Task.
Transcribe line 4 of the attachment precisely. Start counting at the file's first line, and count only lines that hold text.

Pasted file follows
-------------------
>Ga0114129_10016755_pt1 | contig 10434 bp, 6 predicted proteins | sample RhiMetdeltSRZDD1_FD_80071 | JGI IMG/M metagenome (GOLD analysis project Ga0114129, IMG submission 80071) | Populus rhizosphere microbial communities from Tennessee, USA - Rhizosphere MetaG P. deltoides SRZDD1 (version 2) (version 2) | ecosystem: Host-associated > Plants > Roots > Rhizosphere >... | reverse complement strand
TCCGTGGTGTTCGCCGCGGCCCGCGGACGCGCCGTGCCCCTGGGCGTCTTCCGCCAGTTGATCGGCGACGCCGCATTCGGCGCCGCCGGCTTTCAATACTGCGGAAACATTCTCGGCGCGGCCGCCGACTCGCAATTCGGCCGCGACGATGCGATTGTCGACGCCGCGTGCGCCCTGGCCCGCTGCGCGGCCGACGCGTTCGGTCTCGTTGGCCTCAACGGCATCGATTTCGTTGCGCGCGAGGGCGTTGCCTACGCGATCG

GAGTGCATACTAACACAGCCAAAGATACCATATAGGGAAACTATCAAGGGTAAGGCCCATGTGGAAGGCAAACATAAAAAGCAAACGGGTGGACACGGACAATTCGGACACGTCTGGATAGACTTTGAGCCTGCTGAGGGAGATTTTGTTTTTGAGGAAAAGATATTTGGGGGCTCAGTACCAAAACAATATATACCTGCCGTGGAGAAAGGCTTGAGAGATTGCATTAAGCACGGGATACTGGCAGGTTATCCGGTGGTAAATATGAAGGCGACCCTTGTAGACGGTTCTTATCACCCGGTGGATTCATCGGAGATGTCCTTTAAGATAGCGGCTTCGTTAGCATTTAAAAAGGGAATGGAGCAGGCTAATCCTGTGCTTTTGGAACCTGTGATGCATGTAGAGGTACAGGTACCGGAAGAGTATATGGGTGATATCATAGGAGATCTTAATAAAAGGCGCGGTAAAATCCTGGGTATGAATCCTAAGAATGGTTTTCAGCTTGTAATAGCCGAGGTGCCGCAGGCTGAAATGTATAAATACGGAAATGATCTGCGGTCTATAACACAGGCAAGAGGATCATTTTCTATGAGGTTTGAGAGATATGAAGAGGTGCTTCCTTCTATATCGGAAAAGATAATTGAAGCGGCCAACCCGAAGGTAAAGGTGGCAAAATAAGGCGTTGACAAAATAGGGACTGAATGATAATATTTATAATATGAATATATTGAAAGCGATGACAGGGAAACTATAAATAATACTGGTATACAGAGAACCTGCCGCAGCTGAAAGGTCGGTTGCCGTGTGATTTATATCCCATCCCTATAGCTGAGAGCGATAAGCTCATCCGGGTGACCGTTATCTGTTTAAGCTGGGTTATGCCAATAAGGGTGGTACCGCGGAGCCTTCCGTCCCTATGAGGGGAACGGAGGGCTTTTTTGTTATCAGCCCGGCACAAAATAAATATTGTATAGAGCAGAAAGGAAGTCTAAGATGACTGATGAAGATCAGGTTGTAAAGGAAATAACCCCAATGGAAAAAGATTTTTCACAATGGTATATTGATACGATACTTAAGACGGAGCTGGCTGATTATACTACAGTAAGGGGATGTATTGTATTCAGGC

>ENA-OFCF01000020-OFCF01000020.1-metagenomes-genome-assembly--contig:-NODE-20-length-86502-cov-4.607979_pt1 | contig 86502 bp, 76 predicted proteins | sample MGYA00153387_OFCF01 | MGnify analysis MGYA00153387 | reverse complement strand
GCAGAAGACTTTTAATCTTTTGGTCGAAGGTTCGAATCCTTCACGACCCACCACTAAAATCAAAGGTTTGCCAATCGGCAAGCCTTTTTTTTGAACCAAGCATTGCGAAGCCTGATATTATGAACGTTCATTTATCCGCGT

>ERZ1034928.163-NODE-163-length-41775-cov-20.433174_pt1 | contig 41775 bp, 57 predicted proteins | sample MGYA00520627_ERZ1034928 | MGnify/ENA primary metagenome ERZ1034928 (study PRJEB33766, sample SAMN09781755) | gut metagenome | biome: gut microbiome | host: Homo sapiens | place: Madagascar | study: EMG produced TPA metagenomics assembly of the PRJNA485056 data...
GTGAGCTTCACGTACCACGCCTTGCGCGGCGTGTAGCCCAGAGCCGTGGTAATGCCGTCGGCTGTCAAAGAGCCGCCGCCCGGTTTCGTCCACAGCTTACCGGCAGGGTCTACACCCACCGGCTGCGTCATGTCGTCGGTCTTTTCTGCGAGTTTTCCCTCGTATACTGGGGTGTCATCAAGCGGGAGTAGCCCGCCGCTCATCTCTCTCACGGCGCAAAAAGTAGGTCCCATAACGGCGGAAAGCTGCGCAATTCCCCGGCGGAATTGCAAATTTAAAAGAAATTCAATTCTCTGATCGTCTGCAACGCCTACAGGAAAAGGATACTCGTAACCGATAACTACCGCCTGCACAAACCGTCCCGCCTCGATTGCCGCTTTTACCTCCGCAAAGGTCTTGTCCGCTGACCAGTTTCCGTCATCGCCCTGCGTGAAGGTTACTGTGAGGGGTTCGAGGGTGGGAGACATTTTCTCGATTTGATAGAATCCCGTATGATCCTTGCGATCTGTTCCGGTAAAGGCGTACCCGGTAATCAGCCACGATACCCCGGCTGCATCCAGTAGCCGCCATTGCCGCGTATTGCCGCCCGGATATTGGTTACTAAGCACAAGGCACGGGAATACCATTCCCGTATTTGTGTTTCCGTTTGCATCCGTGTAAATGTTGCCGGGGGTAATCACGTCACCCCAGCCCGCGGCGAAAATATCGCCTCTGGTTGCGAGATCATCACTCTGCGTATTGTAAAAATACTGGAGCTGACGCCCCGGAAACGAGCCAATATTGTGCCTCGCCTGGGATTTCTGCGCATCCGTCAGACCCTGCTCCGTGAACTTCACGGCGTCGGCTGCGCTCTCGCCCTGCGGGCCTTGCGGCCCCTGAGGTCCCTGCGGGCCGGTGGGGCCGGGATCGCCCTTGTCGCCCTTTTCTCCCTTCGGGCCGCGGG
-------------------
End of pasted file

>ENA-OFCF01000020-OFCF01000020.1-metagenomes-genome-assembly--contig:-NODE-20-length-86502-cov-4.607979_pt1 | contig 86502 bp, 76 predicted proteins | sample MGYA00153387_OFCF01 | MGnify analysis MGYA00153387 | reverse complement strand